Retrieval study of cool, directly imaged exoplanet 51 Eri b

Niall Whiteford*, Alistair Glasse*, Katy L Chubb*, Daniel Kitzmann, Shrishmoy Ray, Mark W Phillips, Beth A Biller, Paul I Palmer, Ken Rice, Ingo P Waldmann, Quentin Changeat, Nour Skaf, Jason Wang, Billy Edwards, Ahmed Al-Refaie

*Corresponding author for this work

Research output: Contribution to journalArticlepeer-review

8 Citations (Scopus)
1 Downloads (Pure)

Abstract

Retrieval methods are a powerful analysis technique for modelling exoplanetary atmospheres by estimating the bulk physical and chemical properties that combine in a forward model to best-fit an observed spectrum, and they are increasingly being applied to observations of directly-imaged exoplanets. We have adapted TauREx3, the Bayesian retrieval suite, for the analysis of near-infrared spectrophotometry from directly-imaged gas giant exoplanets and brown dwarfs. We demonstrate TauREx3’s applicability to sub-stellar atmospheres by presenting results for brown dwarf benchmark GJ 570D which are consistent with previous retrieval studies, whilst also exhibiting systematic biases associated with the presence of alkali lines. We also present results for the cool exoplanet 51 Eri b, the first application of a free chemistry retrieval analysis to this object, using spectroscopic observations from GPI and SPHERE. While our retrieval analysis is able to explain spectroscopic and photometric observations without employing cloud extinction, we conclude this may be a result of employing a flexible temperature-pressure profile which is able to mimic the presence of clouds. We present Bayesian evidence for an ammonia detection with a 2.7σ confidence, the first indication of ammonia in an exoplanetary atmosphere. This is consistent with this molecule being present in brown dwarfs of a similar spectral type. We demonstrate the chemical similarities between 51 Eri b and GJ 570D in relation to their retrieved molecular abundances. Finally, we show that overall retrieval conclusions for 51 Eri b can vary when employing different spectral data and modelling components, such as temperature-pressure and cloud structures.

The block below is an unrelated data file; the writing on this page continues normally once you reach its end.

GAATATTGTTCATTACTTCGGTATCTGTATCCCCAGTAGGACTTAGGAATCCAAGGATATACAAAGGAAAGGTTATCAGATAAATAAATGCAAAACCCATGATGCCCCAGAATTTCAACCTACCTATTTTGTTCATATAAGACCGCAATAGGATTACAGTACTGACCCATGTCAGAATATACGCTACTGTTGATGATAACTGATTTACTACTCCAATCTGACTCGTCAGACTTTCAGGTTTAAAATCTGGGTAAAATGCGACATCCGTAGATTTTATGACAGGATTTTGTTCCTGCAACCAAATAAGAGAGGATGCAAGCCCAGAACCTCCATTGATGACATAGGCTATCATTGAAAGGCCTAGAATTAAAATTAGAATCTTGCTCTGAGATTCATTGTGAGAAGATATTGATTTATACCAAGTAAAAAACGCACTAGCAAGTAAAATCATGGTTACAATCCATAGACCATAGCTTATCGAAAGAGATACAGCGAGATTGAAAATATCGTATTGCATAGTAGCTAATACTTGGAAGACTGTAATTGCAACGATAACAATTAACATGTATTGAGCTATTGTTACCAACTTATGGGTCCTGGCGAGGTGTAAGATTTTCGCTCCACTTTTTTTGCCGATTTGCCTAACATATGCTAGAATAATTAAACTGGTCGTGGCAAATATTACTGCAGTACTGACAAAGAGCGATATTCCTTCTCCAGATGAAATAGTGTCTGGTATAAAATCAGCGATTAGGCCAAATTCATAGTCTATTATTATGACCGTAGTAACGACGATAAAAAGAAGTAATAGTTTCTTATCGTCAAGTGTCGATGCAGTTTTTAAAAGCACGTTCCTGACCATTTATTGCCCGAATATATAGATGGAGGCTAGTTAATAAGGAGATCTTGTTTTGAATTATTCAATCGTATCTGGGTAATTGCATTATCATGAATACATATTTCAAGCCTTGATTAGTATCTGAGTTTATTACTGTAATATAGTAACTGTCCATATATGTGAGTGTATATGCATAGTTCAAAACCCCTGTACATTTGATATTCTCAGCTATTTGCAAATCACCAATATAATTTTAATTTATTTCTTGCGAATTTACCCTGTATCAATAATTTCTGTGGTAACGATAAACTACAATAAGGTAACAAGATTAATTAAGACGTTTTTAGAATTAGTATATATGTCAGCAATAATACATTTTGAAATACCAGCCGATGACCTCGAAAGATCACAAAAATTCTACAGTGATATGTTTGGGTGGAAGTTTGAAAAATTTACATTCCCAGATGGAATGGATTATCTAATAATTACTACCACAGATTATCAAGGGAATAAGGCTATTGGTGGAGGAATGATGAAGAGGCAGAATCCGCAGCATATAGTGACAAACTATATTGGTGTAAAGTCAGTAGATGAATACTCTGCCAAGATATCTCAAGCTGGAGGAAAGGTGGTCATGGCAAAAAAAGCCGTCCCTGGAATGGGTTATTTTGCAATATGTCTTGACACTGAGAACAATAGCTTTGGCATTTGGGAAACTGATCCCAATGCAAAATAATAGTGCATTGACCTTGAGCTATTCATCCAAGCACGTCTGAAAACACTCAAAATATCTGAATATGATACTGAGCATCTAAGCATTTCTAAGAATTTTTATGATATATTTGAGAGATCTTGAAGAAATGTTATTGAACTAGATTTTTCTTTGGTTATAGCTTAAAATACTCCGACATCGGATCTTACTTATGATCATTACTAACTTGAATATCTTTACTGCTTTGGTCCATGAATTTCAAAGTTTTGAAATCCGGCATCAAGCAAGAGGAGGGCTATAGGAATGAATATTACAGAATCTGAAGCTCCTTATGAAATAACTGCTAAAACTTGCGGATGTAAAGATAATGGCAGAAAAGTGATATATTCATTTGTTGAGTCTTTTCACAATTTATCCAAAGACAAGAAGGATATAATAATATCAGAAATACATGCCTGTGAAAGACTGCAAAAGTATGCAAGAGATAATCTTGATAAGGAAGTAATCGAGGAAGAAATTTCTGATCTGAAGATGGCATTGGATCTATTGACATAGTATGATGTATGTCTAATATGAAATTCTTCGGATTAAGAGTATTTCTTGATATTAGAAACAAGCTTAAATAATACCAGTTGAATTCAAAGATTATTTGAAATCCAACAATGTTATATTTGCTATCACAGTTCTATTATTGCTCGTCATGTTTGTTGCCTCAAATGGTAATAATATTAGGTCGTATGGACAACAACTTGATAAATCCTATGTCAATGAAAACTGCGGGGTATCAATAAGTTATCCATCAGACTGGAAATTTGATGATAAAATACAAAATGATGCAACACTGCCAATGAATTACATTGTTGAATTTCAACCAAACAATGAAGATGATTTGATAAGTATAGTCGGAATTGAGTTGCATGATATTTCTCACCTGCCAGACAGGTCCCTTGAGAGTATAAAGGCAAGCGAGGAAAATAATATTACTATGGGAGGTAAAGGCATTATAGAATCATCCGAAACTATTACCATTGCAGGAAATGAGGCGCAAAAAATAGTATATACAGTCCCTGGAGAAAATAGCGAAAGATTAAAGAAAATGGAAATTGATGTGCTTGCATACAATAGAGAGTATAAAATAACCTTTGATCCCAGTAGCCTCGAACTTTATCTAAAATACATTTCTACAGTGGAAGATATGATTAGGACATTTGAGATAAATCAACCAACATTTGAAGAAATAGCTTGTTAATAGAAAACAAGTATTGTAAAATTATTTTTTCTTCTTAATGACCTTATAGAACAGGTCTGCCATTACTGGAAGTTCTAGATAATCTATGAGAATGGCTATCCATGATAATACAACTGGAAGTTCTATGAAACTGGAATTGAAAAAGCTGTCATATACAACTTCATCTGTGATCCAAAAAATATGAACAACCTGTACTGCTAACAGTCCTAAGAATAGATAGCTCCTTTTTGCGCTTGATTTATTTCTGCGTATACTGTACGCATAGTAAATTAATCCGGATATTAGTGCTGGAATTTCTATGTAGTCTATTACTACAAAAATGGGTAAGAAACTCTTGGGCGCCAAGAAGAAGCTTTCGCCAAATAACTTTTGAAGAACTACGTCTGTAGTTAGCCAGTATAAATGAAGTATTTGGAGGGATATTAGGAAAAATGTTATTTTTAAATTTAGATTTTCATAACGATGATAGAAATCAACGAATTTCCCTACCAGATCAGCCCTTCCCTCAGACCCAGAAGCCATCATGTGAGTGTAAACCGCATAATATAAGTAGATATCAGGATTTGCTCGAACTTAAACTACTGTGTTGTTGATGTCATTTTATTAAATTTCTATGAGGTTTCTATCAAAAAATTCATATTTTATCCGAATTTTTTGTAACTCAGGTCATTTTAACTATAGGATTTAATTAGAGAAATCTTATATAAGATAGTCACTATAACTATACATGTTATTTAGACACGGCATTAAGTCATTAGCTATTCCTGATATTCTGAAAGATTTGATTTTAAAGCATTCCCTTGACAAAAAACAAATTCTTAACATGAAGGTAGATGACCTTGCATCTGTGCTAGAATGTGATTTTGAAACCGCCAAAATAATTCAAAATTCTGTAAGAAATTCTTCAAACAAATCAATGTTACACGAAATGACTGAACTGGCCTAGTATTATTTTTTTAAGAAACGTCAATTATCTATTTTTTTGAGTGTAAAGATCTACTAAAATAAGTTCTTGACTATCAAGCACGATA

Original languageEnglish
Article numberstad670
Pages (from-to)1375-1400
Number of pages31
JournalMonthly Notices of the Royal Astronomical Society
Volume525
Issue number1
Early online date17 Aug 2023
DOIs
Publication statusPublished - 1 Oct 2023

Keywords

  • Data analysis
  • Brown dwarfs
  • Atmospheres
  • Gaseous planets

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